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Retailers offer enhanced services to help quit

BY Michael Johnsen

Even though section 1201 of the Patient Protection and Affordable Care Act — the section that enables health payers to charge a 50% premium on smokers — won’t go into effect until 2015, smoking cessation will be a growing category in 2014.

This year and next, the retail market is already primed to offer enhanced smoking cessation services to customers. As they’ll be looking to recoup the return on investment in those programs, there’ll be more messaging on quit attempts more often.

And that will spur more quit attempts. "We have 11 million smokers in our market," noted former Safeway chief executive Steven Burd regarding the introduction of the chain’s stop-smoking program in conjunction with the University of California, San Francisco. "Eight million of them would like to quit," he said. "It’s not easy, and we think that working with UCSF and doing a combination of the right smoking-cessation product with some behavioral modification is really the key."

For retail clinics, smoking cessation is one of the chronic care programs that can help increase traffic. "[We’re] piloting enhanced smoking cessation and weight-management programs, and the strong growth we’ve experienced in MinuteClinic’s non-acute services is helping us to reduce the seasonality of the business," Larry Merlo, CEO and president of CVS Caremark, told analysts earlier this year.

To help pharmacies and clinics augment their smoking-cessation solutions, the Foundation for Health Smart Consumers launched a major expansion of its smoking-cessation initiative through the Inspire Program at the annual Retail Clinician Education Congress held in May. A core component of that program is a patient counseling toolkit available to clinicians online to increase the quantity and frequency of smoking-cessation interventions in the convenient care setting.

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Young consumers seek new, different condoms

BY Michael Johnsen

There hasn’t been a lot of growth in intimacy health lately, with the exception of intimacy enhancement devices, which are up 16.5% to a relatively small $26.2 million base for the 52 weeks ended June 16, according to IRI. But there is plenty of opportunity to drive growth into the category moving forward, especially with the Millennials entering the marketplace.

"People want something new and different in the category for condoms, just like they would for laundry detergent or dish soap," observed Matthew Shiflin, general manager of Jarden and distributor of Billy Boy condoms. "Fifty-six percent of condom purchasers today are 18-year-old to 24-year-old collegiate males. These are Millennials who are charged with social media and want to be wowed. They want to identify with something that’s different than the traditional norm."

"There are consumers out there who are looking for something new," added Davin Wedel, president of Global Protection, which makes One Condoms. "And there’s the potential to bring those new, younger consumers into the category."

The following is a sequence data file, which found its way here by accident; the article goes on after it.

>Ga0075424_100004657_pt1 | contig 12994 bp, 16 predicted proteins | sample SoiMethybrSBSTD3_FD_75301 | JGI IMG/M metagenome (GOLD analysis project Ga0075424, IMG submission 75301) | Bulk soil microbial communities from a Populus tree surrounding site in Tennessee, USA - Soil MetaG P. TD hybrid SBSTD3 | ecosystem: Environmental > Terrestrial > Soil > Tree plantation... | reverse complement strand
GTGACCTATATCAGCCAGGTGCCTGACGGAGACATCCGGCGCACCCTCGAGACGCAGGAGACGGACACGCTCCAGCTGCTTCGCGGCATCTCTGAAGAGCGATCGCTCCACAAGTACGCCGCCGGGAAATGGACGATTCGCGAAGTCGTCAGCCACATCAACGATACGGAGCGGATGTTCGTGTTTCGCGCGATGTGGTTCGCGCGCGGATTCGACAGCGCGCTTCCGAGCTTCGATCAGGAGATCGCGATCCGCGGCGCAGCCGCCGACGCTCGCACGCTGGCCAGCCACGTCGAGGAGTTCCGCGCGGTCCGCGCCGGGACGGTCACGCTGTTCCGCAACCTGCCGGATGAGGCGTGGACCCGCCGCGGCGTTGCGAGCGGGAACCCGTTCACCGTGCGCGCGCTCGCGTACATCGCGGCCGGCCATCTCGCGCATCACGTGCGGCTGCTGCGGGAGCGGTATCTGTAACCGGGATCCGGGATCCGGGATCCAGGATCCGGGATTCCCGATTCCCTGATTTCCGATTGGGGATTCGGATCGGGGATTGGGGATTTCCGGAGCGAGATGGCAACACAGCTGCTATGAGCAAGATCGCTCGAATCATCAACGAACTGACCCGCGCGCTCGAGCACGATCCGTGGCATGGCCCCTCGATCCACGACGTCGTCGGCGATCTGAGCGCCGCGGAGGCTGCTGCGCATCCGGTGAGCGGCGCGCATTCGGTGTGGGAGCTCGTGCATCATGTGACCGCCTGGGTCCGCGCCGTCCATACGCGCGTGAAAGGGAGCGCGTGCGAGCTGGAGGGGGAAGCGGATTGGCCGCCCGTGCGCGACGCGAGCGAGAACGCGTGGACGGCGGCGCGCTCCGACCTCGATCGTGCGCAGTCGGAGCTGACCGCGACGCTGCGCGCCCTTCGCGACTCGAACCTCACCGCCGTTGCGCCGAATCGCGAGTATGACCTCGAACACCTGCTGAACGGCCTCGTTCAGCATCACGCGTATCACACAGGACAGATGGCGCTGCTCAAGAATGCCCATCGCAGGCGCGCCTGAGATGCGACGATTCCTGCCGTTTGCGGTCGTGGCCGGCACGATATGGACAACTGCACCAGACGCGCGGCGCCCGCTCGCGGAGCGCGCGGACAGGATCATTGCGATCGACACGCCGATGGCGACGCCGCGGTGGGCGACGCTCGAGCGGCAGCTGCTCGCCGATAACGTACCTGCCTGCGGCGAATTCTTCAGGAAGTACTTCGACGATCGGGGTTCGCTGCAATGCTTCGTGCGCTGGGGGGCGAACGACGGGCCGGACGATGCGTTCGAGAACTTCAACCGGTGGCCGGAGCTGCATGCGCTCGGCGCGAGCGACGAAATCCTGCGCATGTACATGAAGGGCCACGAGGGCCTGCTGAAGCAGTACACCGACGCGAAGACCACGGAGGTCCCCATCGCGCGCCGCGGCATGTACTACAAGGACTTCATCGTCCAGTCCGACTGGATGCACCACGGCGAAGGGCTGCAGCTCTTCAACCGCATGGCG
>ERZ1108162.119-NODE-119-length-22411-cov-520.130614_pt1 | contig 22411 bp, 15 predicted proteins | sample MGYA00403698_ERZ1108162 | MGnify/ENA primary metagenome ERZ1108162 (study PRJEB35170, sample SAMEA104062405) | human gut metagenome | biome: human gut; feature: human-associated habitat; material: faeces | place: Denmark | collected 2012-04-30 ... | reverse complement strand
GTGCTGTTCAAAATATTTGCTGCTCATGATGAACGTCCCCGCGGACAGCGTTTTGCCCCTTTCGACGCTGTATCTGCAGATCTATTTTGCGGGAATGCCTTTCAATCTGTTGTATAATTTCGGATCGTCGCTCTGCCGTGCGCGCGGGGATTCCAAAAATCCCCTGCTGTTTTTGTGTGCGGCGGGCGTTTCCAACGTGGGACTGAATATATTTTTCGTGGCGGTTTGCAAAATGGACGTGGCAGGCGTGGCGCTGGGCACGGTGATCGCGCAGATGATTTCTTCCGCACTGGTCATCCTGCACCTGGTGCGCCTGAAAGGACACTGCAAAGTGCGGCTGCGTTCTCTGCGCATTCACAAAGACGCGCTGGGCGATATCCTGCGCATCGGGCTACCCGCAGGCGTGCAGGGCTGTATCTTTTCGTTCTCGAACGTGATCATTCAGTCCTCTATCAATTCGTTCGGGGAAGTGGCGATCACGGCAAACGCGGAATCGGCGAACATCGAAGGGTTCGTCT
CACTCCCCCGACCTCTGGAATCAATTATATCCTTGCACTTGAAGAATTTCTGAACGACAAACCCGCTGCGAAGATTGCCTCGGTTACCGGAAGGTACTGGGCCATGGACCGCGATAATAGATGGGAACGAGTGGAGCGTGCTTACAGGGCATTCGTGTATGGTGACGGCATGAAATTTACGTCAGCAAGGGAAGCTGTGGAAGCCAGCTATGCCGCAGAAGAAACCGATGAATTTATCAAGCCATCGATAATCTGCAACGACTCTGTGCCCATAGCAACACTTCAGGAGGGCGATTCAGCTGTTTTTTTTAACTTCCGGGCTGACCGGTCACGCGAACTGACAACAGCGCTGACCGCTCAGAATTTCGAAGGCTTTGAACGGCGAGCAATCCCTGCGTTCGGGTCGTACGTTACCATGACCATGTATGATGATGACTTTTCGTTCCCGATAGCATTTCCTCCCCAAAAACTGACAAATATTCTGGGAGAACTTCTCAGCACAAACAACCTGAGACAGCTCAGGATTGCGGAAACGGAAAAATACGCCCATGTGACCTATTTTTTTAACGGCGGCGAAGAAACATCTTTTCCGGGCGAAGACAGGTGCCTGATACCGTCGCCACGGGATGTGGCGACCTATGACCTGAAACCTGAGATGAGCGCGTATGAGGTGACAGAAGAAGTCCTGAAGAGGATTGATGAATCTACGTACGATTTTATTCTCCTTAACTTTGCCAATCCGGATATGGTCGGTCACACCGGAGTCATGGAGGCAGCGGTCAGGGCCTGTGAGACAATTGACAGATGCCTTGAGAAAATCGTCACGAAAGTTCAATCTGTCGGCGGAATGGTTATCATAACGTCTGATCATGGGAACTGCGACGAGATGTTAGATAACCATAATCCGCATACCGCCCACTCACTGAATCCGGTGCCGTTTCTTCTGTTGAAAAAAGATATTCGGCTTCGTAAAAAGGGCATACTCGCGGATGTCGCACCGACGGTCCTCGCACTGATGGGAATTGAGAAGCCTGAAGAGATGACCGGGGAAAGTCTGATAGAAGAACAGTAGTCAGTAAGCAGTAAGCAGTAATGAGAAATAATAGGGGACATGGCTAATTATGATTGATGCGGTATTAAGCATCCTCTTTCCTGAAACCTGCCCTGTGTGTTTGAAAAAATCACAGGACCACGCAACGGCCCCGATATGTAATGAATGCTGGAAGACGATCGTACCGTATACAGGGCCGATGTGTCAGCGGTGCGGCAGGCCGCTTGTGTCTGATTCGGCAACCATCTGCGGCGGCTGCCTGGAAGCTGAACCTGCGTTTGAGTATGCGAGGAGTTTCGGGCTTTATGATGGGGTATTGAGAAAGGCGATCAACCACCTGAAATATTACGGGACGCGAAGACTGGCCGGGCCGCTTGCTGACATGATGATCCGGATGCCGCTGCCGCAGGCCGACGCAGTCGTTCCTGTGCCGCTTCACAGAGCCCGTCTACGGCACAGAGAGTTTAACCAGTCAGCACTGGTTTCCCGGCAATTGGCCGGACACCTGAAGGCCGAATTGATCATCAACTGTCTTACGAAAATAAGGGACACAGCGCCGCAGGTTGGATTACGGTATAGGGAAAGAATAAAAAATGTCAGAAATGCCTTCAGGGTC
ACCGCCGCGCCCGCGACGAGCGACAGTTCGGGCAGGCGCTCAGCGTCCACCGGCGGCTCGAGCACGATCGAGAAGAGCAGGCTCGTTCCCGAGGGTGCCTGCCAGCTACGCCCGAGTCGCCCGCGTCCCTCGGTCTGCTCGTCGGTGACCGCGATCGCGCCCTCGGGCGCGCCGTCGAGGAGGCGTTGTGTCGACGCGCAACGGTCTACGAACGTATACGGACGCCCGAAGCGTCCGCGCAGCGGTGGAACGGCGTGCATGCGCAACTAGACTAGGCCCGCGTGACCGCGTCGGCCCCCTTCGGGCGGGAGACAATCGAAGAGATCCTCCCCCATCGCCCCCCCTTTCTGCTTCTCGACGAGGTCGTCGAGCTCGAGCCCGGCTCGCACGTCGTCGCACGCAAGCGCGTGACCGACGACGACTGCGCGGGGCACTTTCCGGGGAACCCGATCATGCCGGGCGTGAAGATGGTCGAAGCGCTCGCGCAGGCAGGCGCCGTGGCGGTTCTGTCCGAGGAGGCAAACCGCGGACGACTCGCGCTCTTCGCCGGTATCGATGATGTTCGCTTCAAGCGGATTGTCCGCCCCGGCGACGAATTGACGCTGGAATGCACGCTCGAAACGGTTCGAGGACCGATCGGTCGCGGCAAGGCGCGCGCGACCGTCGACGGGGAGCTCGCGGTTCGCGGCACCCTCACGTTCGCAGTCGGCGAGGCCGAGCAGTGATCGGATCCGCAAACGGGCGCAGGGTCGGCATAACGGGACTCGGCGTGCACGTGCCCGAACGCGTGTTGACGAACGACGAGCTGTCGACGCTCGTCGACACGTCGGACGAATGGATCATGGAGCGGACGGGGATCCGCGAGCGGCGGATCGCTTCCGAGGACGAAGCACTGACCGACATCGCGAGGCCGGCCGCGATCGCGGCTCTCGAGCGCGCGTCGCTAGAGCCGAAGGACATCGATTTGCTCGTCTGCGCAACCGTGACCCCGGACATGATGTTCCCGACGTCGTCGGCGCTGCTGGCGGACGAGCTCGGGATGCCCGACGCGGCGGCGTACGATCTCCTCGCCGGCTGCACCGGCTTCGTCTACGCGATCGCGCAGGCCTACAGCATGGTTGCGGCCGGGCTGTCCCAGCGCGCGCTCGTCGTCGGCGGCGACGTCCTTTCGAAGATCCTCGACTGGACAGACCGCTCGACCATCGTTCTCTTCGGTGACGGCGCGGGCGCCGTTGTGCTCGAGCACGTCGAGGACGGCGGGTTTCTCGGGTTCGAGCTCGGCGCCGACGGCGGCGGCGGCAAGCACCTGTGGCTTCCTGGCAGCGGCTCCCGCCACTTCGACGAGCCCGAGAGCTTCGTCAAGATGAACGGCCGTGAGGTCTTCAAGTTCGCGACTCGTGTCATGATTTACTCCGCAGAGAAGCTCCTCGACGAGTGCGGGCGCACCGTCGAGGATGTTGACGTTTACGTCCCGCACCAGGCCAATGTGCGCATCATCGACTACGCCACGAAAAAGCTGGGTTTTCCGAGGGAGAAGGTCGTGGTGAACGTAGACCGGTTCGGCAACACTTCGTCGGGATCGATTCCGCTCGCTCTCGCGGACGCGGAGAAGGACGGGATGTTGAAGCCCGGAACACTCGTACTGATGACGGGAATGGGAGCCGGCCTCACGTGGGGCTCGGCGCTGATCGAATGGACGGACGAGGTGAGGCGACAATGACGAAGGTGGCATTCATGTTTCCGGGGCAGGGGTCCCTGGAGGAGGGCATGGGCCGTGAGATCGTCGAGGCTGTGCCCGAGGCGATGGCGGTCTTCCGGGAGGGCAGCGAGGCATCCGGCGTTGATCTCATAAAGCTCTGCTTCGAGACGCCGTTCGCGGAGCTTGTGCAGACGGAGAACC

Church & Dwight possesses the lion’s share of the male contraceptive category — a 73.9% dollar share and a 72.7% unit share across total U.S. multi-outlets. That may seem intimidating for some manufacturers, but many of the specialty condom manufacturers breaking through to mass — in addition to Billy Boy there’s Global Protection, Kimono and Sir Richard’s Condom Co. — consider themselves category catalysts.

"What we’ve been seeing across the board is that the overall base business is down anywhere from 3% to 5%, depending on the retailer," Shiflin said. As a whole, the category is slightly down by 1.2%, according to IRI data. "The only factor that’s really been sustaining additional losses and/or growing the category is the [new-to-mass-planogram] brands."

That’s not to say larger manufacturers aren’t generating category solutions to boost sales. Market leader Church & Dwight recently expanded its brand of Trojan condoms into the personal lubricant space.

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Category awakens with energetic sales

BY Michael Johnsen

With the launch of Procter & Gamble’s ZzzQuil, a relatively quiet sleep category has exploded with energy this year. A lot of that has to do with the $121.1 million in sales that ZzzQuil — both tablet and liquid formulations — has generated this year.

But that doesn’t explain everything. The entire category is up nearly $145 million. For the 52 weeks ended June 16 across total U.S. multi-outlets, IRI measured a 707.4% lift in sleep liquid sales to $89.7 million. The slightly larger category of sleep tablets realized a 29.8% lift in sales to $294.2 million.

"[Sleep] is definitely one of the higher-growth areas that we’ve seen recently," noted Laura Mahecha, industry manager at Kline’s Healthcare practice. It had been on a strong trajectory over the past few years, Mahecha said, "but ZzzQuil really bumped it up."

And it’s not the only sleep brand with a strong growth trajectory. "The MidNite brand, a more natural sleep aid, continues to do well," Mahecha said. "People like it because of the claim that they’ll ‘wake alert.’"

MidNite’s introduction of MidNite for Menopause as a line extension was recognized as one of Parade magazine’s 2013 Products of the Year.

Meda Consumer Healthcare, which acquired the MidNite brand in late 2012, also trades on the "other side of the aisle" with its alertness brand Vivarin. Vivarin will be undergoing a package redesign this fall, Kimberly Brown, Vivarin brand manager, told DSN. "Focused on gaining relevancy in the lives of young adults, the brand is embracing a lifestyle marketing approach that includes new TV [and] pop-culture events."

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